I’m not quitting Magic. But my collection has reduced significantly now that I’ve sold my Tarmogoyfs, Dark Confidants, Thoughtseizes, Fetch Lands and most recently Vendilion Cliques (chart from mtgstocks.com). Modern prices have absolutely gone nuts, and selling into this boom is rewarding.
But my job isn’t done and I do not intend to stop speculating. I will need to acquire new cards to start the next cycle of buying and selling. I believe with Gatecrash’s release, the time to start acquiring Return to Ravnica cards is now. What’s more, I will also prepare my cash reserves to buy back into Modern as Modern Masters is spoiled. As people panic-sell their collections, I expect this modest bubble to burst.
Again my mantra is to do the opposite of the market. Since Modern willbe around for a while I intend to buy back into the format as everyone else sells. Then as prices re-stabilize and next year’s Modern PTQ season begins I will be well-positioned to sell yet again, repeating the cycle.
Sigbits – Return to Ravnica Edition
- Shock lands continue to drop in the wake of the news that Dragon’s Maze will contain more of them. But as I eye eBay, Card Shark, and Amazon I am seeing some copies of Hallowed Fountain priced at $8. The drop may continue for a little more, but eventually buying new Shock Lands at $8 is going to be a steal. It just may take a while. I’m holding my copies, but I’m not shelling out any more cash for them for the time being.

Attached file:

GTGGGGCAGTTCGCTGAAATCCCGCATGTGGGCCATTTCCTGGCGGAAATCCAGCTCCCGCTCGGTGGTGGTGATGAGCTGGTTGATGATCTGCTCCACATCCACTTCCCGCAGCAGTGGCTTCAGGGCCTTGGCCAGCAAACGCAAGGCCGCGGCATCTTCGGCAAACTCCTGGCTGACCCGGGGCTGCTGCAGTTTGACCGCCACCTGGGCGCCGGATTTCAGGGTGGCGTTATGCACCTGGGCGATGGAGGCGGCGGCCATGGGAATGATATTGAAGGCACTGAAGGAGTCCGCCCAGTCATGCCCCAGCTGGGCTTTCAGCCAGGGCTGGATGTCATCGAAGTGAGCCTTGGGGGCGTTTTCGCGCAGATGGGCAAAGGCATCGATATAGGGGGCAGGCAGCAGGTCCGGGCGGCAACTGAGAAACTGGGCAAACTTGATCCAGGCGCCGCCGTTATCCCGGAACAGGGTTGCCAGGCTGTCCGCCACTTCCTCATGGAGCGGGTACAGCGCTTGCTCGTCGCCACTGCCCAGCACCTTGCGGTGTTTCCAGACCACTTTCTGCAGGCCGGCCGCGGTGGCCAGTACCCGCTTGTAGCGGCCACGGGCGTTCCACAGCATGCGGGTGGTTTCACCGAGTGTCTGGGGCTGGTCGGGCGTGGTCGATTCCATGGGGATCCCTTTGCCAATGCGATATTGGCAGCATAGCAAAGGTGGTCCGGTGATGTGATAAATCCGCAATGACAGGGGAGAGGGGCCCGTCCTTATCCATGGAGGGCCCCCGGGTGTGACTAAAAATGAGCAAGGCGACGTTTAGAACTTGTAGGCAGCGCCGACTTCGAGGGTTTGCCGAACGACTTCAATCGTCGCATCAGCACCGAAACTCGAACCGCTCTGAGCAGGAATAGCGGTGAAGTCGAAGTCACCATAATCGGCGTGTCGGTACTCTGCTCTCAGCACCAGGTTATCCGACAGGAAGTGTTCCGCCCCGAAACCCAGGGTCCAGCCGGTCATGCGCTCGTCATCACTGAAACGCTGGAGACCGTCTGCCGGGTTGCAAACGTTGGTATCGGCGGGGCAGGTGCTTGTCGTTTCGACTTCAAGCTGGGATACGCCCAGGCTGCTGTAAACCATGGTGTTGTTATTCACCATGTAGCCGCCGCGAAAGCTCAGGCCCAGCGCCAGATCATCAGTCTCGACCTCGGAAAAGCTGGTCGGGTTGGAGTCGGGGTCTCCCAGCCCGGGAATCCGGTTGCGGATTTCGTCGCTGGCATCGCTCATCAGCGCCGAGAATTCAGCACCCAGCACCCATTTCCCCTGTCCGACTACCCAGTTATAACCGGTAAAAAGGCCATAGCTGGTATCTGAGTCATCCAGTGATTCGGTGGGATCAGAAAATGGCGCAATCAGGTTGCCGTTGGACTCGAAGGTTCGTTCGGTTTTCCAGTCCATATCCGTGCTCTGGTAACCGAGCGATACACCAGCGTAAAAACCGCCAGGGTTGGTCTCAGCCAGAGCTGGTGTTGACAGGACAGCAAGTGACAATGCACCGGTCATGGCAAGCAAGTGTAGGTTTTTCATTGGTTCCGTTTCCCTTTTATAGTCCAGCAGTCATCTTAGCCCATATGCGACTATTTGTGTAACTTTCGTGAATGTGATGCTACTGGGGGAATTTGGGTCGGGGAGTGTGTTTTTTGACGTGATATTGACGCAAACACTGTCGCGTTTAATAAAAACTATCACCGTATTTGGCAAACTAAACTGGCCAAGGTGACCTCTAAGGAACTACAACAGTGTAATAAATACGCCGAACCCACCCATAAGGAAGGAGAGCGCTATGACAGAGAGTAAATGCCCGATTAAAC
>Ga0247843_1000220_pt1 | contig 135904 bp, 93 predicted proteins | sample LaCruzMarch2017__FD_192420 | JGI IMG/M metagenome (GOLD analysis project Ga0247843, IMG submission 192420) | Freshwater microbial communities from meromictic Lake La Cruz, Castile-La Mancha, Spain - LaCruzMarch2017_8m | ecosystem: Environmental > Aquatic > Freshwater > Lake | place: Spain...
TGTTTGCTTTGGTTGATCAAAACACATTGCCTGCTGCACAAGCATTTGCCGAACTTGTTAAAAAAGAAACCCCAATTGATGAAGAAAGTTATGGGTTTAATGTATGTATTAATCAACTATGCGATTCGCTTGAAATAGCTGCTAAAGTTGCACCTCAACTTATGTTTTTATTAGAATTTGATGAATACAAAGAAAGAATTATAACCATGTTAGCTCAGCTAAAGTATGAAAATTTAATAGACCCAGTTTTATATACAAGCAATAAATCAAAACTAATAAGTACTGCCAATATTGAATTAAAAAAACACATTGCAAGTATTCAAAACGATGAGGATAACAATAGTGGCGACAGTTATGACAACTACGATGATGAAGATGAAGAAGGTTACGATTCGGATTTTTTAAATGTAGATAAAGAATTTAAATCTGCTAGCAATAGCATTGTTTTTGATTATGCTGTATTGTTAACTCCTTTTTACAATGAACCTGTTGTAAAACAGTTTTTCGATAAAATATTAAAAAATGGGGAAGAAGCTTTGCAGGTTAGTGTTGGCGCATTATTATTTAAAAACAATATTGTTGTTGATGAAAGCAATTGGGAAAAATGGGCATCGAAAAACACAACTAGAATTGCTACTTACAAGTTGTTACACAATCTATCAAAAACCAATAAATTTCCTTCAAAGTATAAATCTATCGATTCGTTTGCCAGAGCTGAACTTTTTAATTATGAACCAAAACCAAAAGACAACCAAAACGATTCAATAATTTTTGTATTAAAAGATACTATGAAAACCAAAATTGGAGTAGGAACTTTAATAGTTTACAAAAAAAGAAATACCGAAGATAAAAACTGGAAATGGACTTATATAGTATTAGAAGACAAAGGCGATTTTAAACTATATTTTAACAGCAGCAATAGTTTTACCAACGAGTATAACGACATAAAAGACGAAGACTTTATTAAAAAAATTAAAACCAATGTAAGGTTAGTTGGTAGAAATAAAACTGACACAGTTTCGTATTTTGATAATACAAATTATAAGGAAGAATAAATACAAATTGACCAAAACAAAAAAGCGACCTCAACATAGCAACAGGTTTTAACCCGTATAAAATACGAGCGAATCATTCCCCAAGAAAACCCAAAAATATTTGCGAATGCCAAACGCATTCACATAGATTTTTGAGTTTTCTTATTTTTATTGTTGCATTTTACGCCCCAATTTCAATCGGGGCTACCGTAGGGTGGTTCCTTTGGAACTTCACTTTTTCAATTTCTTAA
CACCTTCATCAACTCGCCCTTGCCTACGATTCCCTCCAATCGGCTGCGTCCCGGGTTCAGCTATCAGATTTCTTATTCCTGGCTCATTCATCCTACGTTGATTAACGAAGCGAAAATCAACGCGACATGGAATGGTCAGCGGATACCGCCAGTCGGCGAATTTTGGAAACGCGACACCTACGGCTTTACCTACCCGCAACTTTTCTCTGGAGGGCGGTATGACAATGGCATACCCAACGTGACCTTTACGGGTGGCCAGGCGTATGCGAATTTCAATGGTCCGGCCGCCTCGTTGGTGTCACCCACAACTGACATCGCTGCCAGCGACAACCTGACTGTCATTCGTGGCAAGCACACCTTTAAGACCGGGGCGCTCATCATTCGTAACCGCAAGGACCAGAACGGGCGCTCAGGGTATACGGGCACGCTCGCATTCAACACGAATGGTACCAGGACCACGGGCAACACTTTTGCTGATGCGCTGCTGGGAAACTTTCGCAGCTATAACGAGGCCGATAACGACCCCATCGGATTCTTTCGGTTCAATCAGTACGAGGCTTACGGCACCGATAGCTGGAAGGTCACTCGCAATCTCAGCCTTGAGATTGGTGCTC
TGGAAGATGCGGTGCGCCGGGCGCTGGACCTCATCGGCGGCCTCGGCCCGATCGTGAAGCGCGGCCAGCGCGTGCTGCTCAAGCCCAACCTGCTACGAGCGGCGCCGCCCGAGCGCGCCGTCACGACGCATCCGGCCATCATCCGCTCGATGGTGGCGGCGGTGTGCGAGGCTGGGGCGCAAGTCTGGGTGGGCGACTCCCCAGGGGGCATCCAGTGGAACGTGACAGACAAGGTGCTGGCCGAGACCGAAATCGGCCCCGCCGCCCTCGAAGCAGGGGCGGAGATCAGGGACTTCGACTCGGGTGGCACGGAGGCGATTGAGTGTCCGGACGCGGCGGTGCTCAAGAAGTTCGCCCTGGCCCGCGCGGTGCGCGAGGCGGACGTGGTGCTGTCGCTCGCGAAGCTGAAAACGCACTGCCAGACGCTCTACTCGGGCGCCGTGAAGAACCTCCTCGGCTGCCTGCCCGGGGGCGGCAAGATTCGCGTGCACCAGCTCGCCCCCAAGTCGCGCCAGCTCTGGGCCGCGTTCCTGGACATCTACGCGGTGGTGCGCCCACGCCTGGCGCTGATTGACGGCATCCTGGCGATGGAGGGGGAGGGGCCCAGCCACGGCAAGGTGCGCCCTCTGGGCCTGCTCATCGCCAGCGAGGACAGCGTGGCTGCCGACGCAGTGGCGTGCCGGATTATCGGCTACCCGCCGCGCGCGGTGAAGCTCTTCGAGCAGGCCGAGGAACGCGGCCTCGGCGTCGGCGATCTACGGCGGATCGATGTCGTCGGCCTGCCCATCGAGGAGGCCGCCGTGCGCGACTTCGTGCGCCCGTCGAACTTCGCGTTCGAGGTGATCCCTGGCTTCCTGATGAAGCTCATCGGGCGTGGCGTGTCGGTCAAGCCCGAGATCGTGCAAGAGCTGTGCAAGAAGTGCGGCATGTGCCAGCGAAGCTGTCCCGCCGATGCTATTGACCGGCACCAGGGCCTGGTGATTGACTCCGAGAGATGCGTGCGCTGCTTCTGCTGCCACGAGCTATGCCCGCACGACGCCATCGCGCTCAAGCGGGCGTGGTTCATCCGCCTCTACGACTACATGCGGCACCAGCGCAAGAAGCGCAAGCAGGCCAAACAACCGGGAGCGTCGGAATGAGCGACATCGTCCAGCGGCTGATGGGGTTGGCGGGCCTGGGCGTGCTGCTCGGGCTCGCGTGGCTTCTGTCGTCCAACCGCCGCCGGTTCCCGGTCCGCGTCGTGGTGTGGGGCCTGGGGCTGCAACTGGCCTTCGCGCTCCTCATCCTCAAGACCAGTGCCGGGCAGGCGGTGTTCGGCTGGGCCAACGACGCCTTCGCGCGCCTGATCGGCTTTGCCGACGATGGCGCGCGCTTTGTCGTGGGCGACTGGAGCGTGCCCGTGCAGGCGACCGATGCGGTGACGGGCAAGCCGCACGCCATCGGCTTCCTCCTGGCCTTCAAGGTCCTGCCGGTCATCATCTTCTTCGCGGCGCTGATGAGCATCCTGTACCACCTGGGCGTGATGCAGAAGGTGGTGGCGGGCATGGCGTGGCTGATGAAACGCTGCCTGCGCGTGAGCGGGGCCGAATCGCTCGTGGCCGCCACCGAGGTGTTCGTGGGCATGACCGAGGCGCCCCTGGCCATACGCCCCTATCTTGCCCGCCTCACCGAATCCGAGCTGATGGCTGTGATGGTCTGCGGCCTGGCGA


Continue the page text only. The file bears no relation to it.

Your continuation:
- Deathrite Shaman has also stabilized in price. Looking at the price chart, it appears $15 has become the new target price point for the Elf Shaman. Since this card is slightly less ubiquitous than Snapcaster Mage, I’m wondering if this is a short term price ceiling. Demand isn’t likely to increase drastically for a few months. Then again, supply may decrease a little bit as fewer packs of Return to Ravnica are opened. Still, I may sell a couple copies here or there to take some profits off the table.
- Sphinx's Revelation still sees Standard play and I don’t think it’s any less broken with Gatecrash. But the price has been pulling back significantly in the past couple months. This is one card in Return to Ravnica that likely hasn’t bottomed yet. I may target these in trade eventually, but not at $17.99 - that’s for sure.